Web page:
A 23-year-old man accused of double-murder in the alleged gang assassinations of two Coronado High School teens in 2017 will not take the stand, he said in court Thursday as his roughly four-month trial neared its conclusion.

Fourth Judicial District Judge David A. Shakes told the jury that closing arguments in the case against Marco Garcia-Bravo would start at 8:30 a.m. Wednesday, lasting up to six hours. Deliberations will begin afterward.

“Please don’t do anything that could get you infected during the final phase of this case, or anything else that would prevent you from being here to do your duty next week,” Shakes told the panel, thanking them for what he called their “extraordinary dedication.”

Jury selection began in mid-September, the official start of a trial that survived repeated delays caused by the COVID-19 pandemic.

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Garcia-Bravo, 23, exercised his right not to testify shortly before the defense rested. Attorneys for the defendant put on witnesses Wednesday and Thursday, well shy of previous estimates their case would last five to six days. The prosecution rested Wednesday morning.

The defendant is charged with first-degree murder in the March 2017 killings of Natalie Cano-Partida, 16, and Derek Greer, 15. The two were abducted from a party in Colorado Springs, driven to a remote location outside Fountain and made to kneel for execution-style killings, allegedly committed by a pair of gunmen including the defendant.

Authorities say the killings were planned by a gang called the South Side Soldados, which suspected Cano-Partida had conspired with rival gang members involved in shootings at two apartment buildings associated with the loose-knit Soldados. Greer was killed because he happened to be with Cano-Partida, his friend, on the night they were taken at gunpoint, they alleged.

Ten people were arrested in the case, five of them charged with first-degree murder on allegations they played direct roles in the deadly abduction. Garcia-Bravo is the last of the group to be prosecuted.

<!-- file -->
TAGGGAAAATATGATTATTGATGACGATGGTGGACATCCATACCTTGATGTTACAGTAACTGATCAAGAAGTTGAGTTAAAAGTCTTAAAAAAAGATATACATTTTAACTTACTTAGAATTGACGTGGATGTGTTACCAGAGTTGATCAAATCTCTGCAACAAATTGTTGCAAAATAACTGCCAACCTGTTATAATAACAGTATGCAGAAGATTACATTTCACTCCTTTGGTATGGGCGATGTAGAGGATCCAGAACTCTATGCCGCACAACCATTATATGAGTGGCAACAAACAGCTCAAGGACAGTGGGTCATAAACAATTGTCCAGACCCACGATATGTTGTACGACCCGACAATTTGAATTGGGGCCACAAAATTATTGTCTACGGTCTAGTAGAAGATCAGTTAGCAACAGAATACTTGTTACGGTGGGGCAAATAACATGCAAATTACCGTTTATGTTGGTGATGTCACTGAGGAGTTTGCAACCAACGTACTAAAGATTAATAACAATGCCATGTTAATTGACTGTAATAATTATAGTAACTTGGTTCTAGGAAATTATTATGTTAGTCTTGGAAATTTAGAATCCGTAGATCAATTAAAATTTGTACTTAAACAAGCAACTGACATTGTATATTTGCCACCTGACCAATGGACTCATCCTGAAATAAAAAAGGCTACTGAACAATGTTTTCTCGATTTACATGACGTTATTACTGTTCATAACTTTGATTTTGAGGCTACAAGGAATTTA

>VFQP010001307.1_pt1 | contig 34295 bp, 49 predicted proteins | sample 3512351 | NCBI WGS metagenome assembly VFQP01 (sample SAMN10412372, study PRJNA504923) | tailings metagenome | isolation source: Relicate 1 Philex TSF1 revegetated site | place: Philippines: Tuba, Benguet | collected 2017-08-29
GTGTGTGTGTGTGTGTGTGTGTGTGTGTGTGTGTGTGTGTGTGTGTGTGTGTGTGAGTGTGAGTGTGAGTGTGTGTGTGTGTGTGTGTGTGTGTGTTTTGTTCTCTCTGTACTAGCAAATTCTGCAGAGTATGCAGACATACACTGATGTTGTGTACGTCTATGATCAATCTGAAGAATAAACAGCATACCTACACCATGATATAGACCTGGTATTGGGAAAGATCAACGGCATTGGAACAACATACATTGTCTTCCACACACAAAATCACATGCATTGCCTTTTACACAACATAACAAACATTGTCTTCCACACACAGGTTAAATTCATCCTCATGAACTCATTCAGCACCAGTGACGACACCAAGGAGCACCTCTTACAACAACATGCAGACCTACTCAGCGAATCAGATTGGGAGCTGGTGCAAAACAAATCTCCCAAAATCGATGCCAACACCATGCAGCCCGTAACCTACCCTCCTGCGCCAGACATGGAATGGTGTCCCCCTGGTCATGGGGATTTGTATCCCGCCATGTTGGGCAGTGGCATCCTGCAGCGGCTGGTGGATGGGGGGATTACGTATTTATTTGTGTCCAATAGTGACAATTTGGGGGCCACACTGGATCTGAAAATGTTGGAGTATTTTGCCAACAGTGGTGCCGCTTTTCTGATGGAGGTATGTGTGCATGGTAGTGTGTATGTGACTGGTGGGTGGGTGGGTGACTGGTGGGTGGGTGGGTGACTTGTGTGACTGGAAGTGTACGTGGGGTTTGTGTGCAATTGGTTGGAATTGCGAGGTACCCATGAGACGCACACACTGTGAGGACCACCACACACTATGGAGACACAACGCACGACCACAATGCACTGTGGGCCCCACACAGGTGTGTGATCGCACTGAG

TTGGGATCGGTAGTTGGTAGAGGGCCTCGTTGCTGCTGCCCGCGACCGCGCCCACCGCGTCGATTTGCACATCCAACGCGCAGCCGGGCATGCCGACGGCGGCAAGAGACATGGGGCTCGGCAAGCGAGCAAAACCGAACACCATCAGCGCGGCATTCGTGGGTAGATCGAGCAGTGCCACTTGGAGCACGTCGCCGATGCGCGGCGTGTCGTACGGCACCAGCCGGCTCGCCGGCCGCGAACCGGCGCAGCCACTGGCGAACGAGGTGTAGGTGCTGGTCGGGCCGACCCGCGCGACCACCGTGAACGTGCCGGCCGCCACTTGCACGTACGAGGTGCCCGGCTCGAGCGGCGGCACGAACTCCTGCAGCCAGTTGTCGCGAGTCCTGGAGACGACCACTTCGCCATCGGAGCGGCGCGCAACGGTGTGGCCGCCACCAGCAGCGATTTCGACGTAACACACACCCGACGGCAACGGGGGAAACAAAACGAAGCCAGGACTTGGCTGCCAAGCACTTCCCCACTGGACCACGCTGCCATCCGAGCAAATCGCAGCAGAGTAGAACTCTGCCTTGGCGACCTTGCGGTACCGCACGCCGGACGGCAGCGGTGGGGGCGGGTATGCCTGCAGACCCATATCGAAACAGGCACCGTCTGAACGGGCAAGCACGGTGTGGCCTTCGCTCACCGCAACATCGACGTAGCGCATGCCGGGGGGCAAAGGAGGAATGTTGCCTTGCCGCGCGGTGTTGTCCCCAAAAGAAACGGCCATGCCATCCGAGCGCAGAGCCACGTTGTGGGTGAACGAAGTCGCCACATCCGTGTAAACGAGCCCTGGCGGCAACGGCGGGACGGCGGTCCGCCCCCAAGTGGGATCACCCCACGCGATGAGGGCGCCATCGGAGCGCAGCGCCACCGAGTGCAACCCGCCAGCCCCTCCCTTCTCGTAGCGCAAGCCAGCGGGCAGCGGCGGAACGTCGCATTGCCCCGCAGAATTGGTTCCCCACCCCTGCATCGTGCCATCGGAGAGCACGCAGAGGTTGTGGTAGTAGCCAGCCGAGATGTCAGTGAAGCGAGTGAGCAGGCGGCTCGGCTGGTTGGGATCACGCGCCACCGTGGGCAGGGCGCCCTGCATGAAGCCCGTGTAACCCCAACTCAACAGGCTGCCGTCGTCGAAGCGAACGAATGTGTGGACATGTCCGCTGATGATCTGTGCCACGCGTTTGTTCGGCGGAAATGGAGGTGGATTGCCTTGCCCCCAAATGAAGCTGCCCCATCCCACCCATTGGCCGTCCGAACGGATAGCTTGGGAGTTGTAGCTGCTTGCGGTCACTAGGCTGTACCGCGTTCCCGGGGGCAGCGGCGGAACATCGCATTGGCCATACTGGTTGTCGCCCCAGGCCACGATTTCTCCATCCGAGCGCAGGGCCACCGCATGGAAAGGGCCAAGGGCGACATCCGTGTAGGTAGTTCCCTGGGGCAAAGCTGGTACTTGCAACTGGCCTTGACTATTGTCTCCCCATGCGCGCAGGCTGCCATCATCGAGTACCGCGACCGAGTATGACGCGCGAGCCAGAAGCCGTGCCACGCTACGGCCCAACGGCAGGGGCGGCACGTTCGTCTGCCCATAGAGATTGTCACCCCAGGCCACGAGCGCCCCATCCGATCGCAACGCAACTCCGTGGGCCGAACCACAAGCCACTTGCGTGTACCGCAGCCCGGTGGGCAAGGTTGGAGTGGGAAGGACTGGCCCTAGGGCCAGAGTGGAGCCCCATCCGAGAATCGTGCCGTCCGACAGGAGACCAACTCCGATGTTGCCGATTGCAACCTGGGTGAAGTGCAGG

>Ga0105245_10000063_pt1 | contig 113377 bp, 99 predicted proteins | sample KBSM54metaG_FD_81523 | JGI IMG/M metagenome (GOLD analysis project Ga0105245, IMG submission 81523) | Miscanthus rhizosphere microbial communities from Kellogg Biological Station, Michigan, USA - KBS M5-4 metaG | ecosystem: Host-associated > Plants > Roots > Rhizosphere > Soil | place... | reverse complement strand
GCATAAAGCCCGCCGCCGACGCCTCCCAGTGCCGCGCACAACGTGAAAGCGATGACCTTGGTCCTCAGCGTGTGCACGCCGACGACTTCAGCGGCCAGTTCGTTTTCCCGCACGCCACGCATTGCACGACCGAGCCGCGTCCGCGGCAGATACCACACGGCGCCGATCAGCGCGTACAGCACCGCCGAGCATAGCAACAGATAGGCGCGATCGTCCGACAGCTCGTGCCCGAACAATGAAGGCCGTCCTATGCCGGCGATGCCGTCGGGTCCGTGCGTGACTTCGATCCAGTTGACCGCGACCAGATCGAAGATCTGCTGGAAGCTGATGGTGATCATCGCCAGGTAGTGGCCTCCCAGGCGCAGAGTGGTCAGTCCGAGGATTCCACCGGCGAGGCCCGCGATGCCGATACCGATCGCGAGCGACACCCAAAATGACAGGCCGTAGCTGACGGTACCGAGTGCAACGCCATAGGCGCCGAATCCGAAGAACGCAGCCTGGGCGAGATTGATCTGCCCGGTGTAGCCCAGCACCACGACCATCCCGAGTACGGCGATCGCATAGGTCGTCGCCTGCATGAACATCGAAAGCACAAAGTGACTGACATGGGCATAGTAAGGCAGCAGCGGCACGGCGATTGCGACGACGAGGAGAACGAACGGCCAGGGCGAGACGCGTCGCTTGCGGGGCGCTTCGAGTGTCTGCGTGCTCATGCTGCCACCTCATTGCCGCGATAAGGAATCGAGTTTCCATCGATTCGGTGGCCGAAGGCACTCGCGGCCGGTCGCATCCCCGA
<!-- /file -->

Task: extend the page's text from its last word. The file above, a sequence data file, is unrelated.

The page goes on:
If convicted of the top charges against him, Garcia-Bravo faces a mandatory sentence of life in prison. Prosecutors initially prepared to pursue the death penalty against him, but withdrew their bid in April, a month after Gov. Jared Polis signed a repeal bill that eliminated the death penalty for new cases filed July 1 and later.

The trial was at risk of imploding at several points amid concerns over coronavirus exposures to various court players.

Shakes paused the proceedings for two weeks in November after telling the panel there had been an unspecified exposure in the courtroom. Two other delays came after jurors awaited testing for coronavirus because of family exposure.

Another potential stumbling block came when a key witness, co-defendant Alexandra Romero, contracted COVID-19 during a record-setting coronavirus outbreak at the El Paso County jail beginning in October. Shakes ordered Romero to testify despite her attorney’s complaints that Romero appeared symptomatic and could be a threat to people in court. The judge said he had consulted with county health officials, who approved the woman’s testimony.

Shakes impaneled four alternate jurors to allow the trial to continue should any members of the 12-person panel be unable to complete their service. Two alternates were dismissed because of health concerns, both in December, leaving two others to step in if further problems develop.

The Garcia-Bravo case was the county’s sole exception to a regional jury trial ban implemented in late November after a countywide-surge in coronavirus infections. It was convened with a range of safety precautions, including mandatory masks and social distancing.

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